Annie Lennox, pictured in 2016, has long been active in the fight against global poverty as well as HIV/AIDS
Singer and humanitarian Annie Lennox will kick off a week of advocacy in New York to press for foreign aid ahead of a major September 23 concert, organizers said Wednesday.
The Global Citizen Festival, which takes places annually in Central Park as world leaders gather across town for the UN General Assembly, this year plans a week of events ahead of the music in hopes of broadening involvement.
The week will open with Global Citizen presenting an award named in honor of late Beatle George Harrison to Lennox, the Eurythmics singer who has long been active in the fight against global poverty as well as HIV/AIDS.
Other events include a 50th anniversary commemoration of Martin Luther King’s “Beyond Vietnam” talk, among the slain civil rights icon’s more controversial speeches, in which he condemned the US war effort in Southeast Asia and urged a focus on fighting poverty.
The September 17 event will take place in the same Riverside Church in Upper Manhattan where King spoke and include civil rights activist and minister Al Sharpton as well as actor Forest Whitaker.
Other events during the week include a performance by soul singer Audra Day and a forum, with the Australian government as co-host, on urban sanitation and child health.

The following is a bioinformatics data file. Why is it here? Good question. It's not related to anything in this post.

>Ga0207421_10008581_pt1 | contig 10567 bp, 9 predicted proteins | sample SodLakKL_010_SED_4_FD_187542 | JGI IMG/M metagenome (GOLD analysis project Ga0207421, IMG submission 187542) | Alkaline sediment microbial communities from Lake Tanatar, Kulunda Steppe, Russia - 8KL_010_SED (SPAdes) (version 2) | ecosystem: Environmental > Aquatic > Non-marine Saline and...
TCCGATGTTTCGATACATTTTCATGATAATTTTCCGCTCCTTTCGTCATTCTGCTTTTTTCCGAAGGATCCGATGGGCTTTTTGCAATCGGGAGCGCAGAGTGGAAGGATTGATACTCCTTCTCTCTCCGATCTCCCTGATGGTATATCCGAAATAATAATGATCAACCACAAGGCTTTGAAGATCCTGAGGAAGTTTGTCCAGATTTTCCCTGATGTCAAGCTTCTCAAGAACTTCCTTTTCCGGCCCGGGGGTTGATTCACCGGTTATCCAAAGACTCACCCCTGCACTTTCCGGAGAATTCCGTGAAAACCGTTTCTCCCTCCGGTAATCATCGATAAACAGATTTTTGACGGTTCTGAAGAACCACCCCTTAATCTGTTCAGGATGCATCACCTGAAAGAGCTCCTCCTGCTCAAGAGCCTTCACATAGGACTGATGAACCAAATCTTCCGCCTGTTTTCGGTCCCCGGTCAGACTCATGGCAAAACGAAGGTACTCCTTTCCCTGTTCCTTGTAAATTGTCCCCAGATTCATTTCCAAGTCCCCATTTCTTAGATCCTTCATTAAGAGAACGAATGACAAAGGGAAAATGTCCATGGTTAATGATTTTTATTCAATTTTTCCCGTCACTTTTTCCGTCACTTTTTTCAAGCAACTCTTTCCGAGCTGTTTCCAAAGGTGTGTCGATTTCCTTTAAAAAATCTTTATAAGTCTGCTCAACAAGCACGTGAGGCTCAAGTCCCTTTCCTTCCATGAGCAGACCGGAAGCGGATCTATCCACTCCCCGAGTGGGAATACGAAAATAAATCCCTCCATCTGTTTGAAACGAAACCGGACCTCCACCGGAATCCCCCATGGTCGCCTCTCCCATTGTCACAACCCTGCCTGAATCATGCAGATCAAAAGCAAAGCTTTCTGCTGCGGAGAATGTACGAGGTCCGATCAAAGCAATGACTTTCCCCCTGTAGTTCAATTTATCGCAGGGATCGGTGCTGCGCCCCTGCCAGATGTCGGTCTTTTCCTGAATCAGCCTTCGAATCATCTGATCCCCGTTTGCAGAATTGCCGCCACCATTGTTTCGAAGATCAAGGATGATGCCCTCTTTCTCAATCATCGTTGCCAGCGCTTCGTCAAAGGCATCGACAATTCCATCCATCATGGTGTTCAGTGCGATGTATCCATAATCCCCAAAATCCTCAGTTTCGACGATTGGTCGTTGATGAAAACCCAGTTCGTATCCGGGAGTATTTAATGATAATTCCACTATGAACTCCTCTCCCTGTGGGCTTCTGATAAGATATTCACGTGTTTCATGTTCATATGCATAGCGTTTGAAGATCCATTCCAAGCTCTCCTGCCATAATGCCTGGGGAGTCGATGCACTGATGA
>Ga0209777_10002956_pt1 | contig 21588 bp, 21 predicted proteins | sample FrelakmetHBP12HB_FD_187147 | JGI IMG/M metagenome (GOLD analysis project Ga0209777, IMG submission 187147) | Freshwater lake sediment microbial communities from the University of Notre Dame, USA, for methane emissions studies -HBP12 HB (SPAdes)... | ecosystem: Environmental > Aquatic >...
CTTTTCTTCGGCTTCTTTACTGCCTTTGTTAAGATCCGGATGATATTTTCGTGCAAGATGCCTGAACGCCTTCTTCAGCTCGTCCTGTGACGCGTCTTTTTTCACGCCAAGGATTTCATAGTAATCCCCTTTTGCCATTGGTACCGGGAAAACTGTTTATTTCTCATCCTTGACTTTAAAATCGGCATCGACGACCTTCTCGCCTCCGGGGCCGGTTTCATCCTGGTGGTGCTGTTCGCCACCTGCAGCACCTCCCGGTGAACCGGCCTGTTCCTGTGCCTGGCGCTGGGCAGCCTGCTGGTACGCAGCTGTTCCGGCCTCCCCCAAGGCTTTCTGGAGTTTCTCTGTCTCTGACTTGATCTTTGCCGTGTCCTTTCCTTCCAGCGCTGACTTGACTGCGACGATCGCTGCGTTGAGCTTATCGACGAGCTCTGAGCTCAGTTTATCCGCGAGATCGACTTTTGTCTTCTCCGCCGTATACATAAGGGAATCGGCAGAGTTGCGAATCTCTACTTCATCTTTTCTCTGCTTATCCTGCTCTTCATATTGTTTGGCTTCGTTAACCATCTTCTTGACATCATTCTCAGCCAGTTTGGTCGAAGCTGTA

Global Citizen CEO Hugh Evans in a statement said that the week “will turn New York into an arena of advocacy, calling on world leaders to deliver on their promises of a world without extreme poverty.”
The previously announced September 23 concert will feature music legend Stevie Wonder as well as punk rockers Green Day, pop chart-topper Pharrell Williams, alternative rockers The Killers and electronic duo The Chainsmokers.
Unlike traditional concerts, Global Citizen gives tickets for free to fans who agree to take actions such as petitioning their governments to support foreign aid.
The latest festival comes at a critical time as US President Donald Trump presses for sweeping cuts to foreign assistance. The mogul says that the international aid does not benefit US taxpayers, although advocates point out that aid from advanced economies has helped halve poverty and bring down deaths from preventable diseases over the past 30 years.